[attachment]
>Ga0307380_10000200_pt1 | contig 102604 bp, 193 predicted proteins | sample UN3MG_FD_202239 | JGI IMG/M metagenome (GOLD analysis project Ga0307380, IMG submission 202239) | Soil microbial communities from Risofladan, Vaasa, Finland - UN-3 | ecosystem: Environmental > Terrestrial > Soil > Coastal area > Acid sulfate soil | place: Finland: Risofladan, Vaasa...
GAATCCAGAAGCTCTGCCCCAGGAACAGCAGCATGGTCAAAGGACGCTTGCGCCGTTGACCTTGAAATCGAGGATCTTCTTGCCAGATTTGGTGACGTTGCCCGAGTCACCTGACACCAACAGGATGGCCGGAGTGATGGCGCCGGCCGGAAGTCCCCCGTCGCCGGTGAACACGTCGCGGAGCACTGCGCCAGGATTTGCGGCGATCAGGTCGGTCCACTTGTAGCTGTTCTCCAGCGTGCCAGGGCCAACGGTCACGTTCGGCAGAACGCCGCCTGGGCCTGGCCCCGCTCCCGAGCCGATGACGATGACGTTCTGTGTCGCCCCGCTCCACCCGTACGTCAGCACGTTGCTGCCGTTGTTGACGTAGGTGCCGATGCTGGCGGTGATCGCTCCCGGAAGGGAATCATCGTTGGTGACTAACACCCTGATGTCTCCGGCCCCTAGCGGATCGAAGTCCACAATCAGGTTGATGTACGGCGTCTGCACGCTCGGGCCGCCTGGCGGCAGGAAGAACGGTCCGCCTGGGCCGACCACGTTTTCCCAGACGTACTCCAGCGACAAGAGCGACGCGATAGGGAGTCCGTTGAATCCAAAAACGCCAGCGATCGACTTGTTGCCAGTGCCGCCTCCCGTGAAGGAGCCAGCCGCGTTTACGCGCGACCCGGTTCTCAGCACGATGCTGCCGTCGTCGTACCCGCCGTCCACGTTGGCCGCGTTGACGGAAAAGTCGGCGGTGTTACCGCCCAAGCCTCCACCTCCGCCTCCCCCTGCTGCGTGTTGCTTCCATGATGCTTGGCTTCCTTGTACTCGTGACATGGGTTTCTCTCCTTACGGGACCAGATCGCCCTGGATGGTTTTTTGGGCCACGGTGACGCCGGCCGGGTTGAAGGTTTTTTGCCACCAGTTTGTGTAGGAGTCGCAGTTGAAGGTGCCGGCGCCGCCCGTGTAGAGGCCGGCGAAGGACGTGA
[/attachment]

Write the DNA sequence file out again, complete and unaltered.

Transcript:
>Ga0307380_10000200_pt1 | contig 102604 bp, 193 predicted proteins | sample UN3MG_FD_202239 | JGI IMG/M metagenome (GOLD analysis project Ga0307380, IMG submission 202239) | Soil microbial communities from Risofladan, Vaasa, Finland - UN-3 | ecosystem: Environmental > Terrestrial > Soil > Coastal area > Acid sulfate soil | place: Finland: Risofladan, Vaasa...
GAATCCAGAAGCTCTGCCCCAGGAACAGCAGCATGGTCAAAGGACGCTTGCGCCGTTGACCTTGAAATCGAGGATCTTCTTGCCAGATTTGGTGACGTTGCCCGAGTCACCTGACACCAACAGGATGGCCGGAGTGATGGCGCCGGCCGGAAGTCCCCCGTCGCCGGTGAACACGTCGCGGAGCACTGCGCCAGGATTTGCGGCGATCAGGTCGGTCCACTTGTAGCTGTTCTCCAGCGTGCCAGGGCCAACGGTCACGTTCGGCAGAACGCCGCCTGGGCCTGGCCCCGCTCCCGAGCCGATGACGATGACGTTCTGTGTCGCCCCGCTCCACCCGTACGTCAGCACGTTGCTGCCGTTGTTGACGTAGGTGCCGATGCTGGCGGTGATCGCTCCCGGAAGGGAATCATCGTTGGTGACTAACACCCTGATGTCTCCGGCCCCTAGCGGATCGAAGTCCACAATCAGGTTGATGTACGGCGTCTGCACGCTCGGGCCGCCTGGCGGCAGGAAGAACGGTCCGCCTGGGCCGACCACGTTTTCCCAGACGTACTCCAGCGACAAGAGCGACGCGATAGGGAGTCCGTTGAATCCAAAAACGCCAGCGATCGACTTGTTGCCAGTGCCGCCTCCCGTGAAGGAGCCAGCCGCGTTTACGCGCGACCCGGTTCTCAGCACGATGCTGCCGTCGTCGTACCCGCCGTCCACGTTGGCCGCGTTGACGGAAAAGTCGGCGGTGTTACCGCCCAAGCCTCCACCTCCGCCTCCCCCTGCTGCGTGTTGCTTCCATGATGCTTGGCTTCCTTGTACTCGTGACATGGGTTTCTCTCCTTACGGGACCAGATCGCCCTGGATGGTTTTTTGGGCCACGGTGACGCCGGCCGGGTTGAAGGTTTTTTGCCACCAGTTTGTGTAGGAGTCGCAGTTGAAGGTGCCGGCGCCGCCCGTGTAGAGGCCGGCGAAGGACGTGA